We can fix this movie with three simple plot rules.
Rule Number 1: The hero is the one who changes.
Whatever problem is presented in Act 1, it has to be the hero who fixes it, and he or she must go on a journey to do so. The tougher the journey, the better the story. The more the hero suffers, sacrifices and grows, the better the story.
And in the climax, the hero must face a choice, a single moment where everything hangs in the balance.
The audience is denied these things by (a) not allowing Jason to change and grow and (b) giving the climax to the love interest instead of the hero. She’s the one who shoots the bad guy. Jason is passive in the end. That doesn’t work and is a big reason the ending feels flat.
How can we make Frank change, suffer and grow? Let him lose a few fights. Seriously. It’s a romp, beginning to end, and he’s never really challenged. Let him lose the first few fights. Show him practicing, sweating, training and getting better. Make the uber villain TOUGHER than him and let that villain kick Frank’s butt in their first encounter. Because as things are, it’s a romp. Frank kicks everybody’s butt and you never doubt him for a second. Let the audience doubt that the hero will prevail and make the hero suffer and sacrifice to become good enough to have a chance in the final fight.
Rule Number 2: No surplus names.
When it doubt, cut it out. Kill every character you can and give their role to somebody else.
Which characters waste valuable screen time?
The most obvious one is the father of the love interest. He tangles up the story and detracts from the main villain, the one who blew up Frank’s beloved black car.
The final battle should be between our hero and the uber villain, who dies before the climax. So we’re left with the old man, who’s clearly no physical threat compared to Frank, and that makes for a boring ending.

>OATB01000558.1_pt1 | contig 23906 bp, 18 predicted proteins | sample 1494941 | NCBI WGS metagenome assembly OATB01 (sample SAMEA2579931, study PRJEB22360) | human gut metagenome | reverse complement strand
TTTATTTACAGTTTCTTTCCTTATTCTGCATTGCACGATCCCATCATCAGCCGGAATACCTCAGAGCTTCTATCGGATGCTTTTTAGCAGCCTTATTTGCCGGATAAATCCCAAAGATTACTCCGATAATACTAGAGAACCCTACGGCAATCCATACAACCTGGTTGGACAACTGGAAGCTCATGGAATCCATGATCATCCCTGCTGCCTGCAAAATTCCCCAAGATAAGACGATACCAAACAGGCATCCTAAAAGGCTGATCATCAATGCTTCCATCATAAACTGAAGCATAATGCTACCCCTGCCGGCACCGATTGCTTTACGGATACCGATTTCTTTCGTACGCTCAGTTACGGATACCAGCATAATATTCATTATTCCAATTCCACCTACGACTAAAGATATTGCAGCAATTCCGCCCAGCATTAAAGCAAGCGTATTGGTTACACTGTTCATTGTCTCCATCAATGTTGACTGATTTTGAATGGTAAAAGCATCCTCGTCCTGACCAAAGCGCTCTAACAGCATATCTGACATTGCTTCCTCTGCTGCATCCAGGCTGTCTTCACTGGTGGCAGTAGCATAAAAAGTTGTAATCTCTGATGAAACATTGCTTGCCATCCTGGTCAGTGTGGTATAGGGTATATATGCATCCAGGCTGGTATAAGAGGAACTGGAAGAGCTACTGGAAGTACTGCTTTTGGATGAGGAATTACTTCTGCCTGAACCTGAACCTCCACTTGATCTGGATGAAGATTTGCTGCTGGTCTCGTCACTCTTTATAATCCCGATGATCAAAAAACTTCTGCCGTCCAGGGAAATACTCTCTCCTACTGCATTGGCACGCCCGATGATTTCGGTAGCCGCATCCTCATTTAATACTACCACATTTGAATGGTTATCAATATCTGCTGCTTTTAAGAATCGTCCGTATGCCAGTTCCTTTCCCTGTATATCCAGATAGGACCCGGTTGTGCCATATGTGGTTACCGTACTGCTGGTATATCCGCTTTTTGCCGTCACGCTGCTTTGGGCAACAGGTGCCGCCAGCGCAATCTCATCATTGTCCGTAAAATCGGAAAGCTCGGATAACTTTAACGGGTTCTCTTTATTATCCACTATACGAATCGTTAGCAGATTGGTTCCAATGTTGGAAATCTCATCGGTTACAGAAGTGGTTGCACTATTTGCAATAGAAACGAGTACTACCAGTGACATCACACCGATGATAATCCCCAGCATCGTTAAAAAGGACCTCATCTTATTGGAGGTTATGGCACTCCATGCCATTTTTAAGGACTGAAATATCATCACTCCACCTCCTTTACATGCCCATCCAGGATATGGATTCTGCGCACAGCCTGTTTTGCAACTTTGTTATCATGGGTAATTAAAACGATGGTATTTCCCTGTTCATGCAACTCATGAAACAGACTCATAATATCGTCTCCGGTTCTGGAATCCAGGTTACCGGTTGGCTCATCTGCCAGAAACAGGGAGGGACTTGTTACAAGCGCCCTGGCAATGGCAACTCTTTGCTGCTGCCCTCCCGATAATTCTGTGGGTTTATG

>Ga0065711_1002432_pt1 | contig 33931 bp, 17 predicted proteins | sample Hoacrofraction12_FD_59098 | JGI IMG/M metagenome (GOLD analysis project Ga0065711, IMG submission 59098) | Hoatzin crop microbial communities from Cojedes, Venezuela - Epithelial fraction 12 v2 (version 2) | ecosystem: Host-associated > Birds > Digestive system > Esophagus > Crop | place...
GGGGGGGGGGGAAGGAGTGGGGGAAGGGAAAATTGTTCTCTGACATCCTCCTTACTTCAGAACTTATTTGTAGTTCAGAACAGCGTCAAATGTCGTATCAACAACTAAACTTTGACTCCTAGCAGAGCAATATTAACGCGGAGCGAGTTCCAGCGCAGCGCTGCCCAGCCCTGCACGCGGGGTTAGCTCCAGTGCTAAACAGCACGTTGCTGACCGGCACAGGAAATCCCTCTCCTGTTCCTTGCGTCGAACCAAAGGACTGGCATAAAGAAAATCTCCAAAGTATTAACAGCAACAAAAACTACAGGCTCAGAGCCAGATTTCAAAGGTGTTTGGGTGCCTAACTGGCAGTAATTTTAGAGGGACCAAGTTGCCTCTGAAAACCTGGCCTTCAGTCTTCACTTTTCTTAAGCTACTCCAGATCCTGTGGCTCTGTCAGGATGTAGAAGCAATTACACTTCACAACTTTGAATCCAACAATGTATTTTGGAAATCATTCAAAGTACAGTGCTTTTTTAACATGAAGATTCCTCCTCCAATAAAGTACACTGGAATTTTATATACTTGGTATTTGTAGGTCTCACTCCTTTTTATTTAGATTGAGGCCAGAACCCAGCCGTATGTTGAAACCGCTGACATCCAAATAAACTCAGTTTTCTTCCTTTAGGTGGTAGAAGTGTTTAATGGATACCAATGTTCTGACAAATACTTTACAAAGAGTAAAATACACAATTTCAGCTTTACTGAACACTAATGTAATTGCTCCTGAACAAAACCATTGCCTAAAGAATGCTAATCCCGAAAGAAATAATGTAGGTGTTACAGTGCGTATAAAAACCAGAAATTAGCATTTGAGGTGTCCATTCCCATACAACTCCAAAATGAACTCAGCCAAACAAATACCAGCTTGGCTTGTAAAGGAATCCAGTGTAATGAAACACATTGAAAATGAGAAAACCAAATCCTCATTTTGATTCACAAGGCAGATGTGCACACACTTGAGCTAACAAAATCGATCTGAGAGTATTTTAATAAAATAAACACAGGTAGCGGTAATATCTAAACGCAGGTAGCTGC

Solution: eliminate the father as a character and give more screen time to the real bad guy.
Rule Number 3: Never open the fanciest package first.
If you’ve got an amazing action movie, your first step has to be looking at the set pieces. Which one is the most exciting? Which ones are middling? And where are the minor ones?
You need all three types of scenes. It doesn’t work to crank everything up to 11, Michael Bay style, because that simply numbs the audience.
Put the best scenes first and the least-exciting fights last, and your audience will have their expectations bashed against the rocks. They expect things to get more and more exciting as a movie gets closer to the end and you’ll confuse them by reversing the order.
Build up to a climax and put your most exciting scene in Act 3.
So yes, let’s put that amazing mansion fight in Act 3 now, and finish off the movie with Frank fighting the young villain, the one with the bad facial hair, instead of standing around at gunpoint waiting for the love interest to shoot her evil poppa.
This rule also works, by the way, for a series, whether it’s movies or books.
If your first movie is brilliant, your second is good and the closing of the series is average, people will be forever disappointed. They may even hate you for ruining what should be a classic. Am I talking about THE MATRIX trilogy? Maaaybe.
Yet if your first book kinda stinks, your second is good and the last in the trilogy is amazing, people will think you’re a genius, a Lion of Lit-rah-sure.
The same is true for Act 1, 2 and 3 of a single film, even if it’s Jason Statham Kicking Things in the Face.
Pretend it’s Christmas morning. Open the small packages first, the medium ones second and save the biggest, fanciest package for last.